The final volume of The Wicked Years concludes a quartet of books set in the Oz universe created by children’s author L. Frank Baum. Maguire, whose first book in this series inspired a popular stage musical, only thanks Baum in passing in an afterword, not to say an afterthought, following the acknowledgments at the end of this book. If it does not seem to me a very gracious expression of indebtedness to the creator of Oz, particularly after forcing his world of lighthearted nonsense to carry the burden of a very dark and very adult fantasy, it at least isn’t as ungracious as Frank Beddor’s reimagining of Wonderland, which casts Lewis Carroll as a mild pervert who got the story wrong. But I sense that both series come from approximately the same place: a feeling of grievance against the inherent falsehood of storytelling as traditionally practiced, combined with an ironic realization that the point is best made by building on its tropes. In another irony, both authors seem to find inspiration for their most original creations in the work of previous authors. This suggests their grievance may be misplaced, and a little more gratitude may be in order.
I suppose, though, one might also read gratitude toward Baum between the lines of this quartet. What Maguire has done here could be regarded as an homage, honoring the world Baum created by making it deeper, bigger, more complex and true to life. It’s all a matter of how you read his tales. One tale may be the way he portrays Dorothy as an irritating misfit. Dorothy returns in this book, six years later in Kansas time and 18 years later in Oz time, a little sadder but not much wiser, and finds herself on trial for her life for the murder of the Wicked Witch of the East. Separatist Munchkinland is at war with the rest of Oz, and both sides are having a rough time of it, and nothing boosts morale at a time of national crisis like a nice, juicy show trial.
The war ultimately hinges on the shoulder joints of dragons, which in turn hinge on the binding of a book of magic called the Grimmerie, which both sides want in order to get the upper, er, wing. Committed to keeping the book out of the wrong hands (namely, whichever side of the war would use it against the other) is a mismatched group of outsiders: the Cowardly Lion and his human wife, Elphaba’s grown-up son Liir and his wife Candle, the dwarf who curates the prophetic Clock of the Time Dragon, and a runaway from a religious community who remembers the first time Dorothy arrived in Oz. They are joined by a silent, strange girl named Rain and later by a boy named Tip whose true identity you should already know if you’ve read Baum’s Oz books. I won’t spoil the revelation here, except to note that it’s even more awkward and painful than what Baum fans may recall.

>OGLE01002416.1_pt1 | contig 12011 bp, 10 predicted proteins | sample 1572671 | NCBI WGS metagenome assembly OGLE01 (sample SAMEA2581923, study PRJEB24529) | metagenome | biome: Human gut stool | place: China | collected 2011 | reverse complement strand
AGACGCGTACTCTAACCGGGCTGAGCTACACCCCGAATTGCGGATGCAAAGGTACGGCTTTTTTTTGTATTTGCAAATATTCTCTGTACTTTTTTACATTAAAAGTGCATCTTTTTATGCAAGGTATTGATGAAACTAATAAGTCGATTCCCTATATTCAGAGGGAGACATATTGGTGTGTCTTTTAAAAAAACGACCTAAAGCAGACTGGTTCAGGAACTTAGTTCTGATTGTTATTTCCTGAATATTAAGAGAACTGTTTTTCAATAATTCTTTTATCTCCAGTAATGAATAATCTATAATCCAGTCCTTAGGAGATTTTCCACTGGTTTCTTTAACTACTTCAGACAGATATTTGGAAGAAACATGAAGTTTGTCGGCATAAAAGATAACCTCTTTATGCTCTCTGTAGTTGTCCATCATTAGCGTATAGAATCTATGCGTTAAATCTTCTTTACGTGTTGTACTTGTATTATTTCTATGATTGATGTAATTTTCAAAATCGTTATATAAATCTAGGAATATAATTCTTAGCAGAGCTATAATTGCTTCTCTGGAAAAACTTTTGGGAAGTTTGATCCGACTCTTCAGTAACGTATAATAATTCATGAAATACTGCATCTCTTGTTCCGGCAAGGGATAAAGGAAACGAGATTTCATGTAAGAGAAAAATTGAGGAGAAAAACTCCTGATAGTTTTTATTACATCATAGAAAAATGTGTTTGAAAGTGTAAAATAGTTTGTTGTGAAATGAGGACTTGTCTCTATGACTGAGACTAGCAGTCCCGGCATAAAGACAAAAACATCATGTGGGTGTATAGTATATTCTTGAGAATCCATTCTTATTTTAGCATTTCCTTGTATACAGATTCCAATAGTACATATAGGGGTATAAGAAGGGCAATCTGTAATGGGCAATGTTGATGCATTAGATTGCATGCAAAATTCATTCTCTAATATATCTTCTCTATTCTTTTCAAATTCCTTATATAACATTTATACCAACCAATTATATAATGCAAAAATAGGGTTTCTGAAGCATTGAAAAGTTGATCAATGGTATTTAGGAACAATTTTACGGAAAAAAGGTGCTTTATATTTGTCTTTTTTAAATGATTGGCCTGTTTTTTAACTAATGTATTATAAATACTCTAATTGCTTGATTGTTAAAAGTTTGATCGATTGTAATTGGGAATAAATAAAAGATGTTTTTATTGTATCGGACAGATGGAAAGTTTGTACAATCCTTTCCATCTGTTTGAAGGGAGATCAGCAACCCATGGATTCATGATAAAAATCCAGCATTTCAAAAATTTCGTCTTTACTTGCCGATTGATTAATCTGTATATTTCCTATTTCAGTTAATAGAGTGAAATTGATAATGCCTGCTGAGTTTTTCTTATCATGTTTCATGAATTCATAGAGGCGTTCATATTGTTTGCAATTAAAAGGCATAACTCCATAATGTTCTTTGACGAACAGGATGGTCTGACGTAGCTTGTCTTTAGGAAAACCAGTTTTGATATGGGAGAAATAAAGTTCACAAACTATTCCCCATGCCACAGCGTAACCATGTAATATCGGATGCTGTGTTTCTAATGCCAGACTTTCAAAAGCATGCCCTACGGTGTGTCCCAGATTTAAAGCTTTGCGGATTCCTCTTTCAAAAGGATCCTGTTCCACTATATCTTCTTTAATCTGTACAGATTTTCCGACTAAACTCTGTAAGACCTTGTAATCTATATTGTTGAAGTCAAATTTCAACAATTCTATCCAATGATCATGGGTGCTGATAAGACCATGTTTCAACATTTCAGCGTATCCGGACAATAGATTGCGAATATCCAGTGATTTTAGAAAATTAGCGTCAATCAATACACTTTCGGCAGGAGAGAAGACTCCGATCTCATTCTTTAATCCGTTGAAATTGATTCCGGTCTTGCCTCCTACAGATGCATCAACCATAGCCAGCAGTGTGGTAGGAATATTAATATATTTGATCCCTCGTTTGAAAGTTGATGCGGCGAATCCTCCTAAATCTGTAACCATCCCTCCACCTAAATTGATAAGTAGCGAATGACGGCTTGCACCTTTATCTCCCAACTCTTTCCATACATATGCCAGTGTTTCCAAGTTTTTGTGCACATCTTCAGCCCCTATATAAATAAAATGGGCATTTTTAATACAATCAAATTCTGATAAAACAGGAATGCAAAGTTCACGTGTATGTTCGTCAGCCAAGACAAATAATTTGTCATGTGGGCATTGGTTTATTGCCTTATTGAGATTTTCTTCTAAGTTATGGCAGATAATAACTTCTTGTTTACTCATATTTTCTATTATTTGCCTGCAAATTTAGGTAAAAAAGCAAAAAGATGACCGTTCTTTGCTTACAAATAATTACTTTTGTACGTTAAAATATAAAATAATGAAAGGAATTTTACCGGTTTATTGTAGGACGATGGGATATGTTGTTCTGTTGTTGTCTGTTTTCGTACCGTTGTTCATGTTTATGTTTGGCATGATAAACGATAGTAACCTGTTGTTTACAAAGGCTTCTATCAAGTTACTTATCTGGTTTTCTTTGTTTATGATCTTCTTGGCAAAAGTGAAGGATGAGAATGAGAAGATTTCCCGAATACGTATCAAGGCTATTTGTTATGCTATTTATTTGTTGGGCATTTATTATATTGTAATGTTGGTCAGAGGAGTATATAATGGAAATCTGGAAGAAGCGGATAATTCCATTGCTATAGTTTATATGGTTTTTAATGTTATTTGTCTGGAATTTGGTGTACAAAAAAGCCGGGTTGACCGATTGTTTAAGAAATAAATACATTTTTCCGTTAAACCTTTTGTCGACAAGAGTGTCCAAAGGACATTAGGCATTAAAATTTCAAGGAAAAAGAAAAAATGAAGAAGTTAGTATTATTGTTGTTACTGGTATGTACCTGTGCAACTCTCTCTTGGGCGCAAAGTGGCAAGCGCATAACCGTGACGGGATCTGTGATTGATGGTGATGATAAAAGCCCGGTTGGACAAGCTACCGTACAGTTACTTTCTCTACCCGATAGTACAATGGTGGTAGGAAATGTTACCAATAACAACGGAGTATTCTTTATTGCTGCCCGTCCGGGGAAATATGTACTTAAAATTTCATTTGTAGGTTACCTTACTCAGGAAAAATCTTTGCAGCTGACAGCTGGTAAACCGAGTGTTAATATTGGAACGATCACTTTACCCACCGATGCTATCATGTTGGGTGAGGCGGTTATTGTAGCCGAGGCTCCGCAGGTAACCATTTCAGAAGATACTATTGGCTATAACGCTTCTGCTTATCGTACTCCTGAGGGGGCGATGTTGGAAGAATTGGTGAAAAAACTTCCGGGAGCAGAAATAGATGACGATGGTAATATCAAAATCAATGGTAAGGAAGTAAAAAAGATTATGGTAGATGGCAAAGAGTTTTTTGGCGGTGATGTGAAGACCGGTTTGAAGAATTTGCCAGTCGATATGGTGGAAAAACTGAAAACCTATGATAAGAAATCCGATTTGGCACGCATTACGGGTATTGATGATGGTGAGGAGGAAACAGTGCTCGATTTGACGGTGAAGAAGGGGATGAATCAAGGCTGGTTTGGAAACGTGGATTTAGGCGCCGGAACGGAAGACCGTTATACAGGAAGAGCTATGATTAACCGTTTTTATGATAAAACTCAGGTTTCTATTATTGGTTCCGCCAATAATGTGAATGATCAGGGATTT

Glinda is in this book, too, in a segment that dramatizes the grimness of military occupation, and so are many other characters from earlier in the series. Maguire seems to have taken great pains to find all the loose ends from the first three books and tie them all up, to the extent his philosophy of story allows. In his acknowledgements he mentions someone who helped him index the first three books, which sounds like a bright idea for the author of a complex, multi-volume epic. Other familiar touches will include his riffs on Oz catchphrases such as “There’s no place like home” and his love-knows-no-gender brand of explicit sexuality that earns an emphatic Adult Content Advisory.
In spite of himself, however, Maguire tells what turns out to be his most satisfying story in the series. His commitment to blowing up the reader’s expectation of a tidy ending somehow doesn’t prevent him from crafting a tale in which a raft of moving pieces come together in a well-timed climax and a convincing solution to the magical problems that afflict a magical world. And though he doesn’t tell us that anyone lives happily ever after, the chance that they may find happiness somehow, sometime, remains. And that, in Maguire’s storytelling space as well as the real world, is about as much as we can really hope for.
Gregory Maguire’s website
Recommended Ages: 14+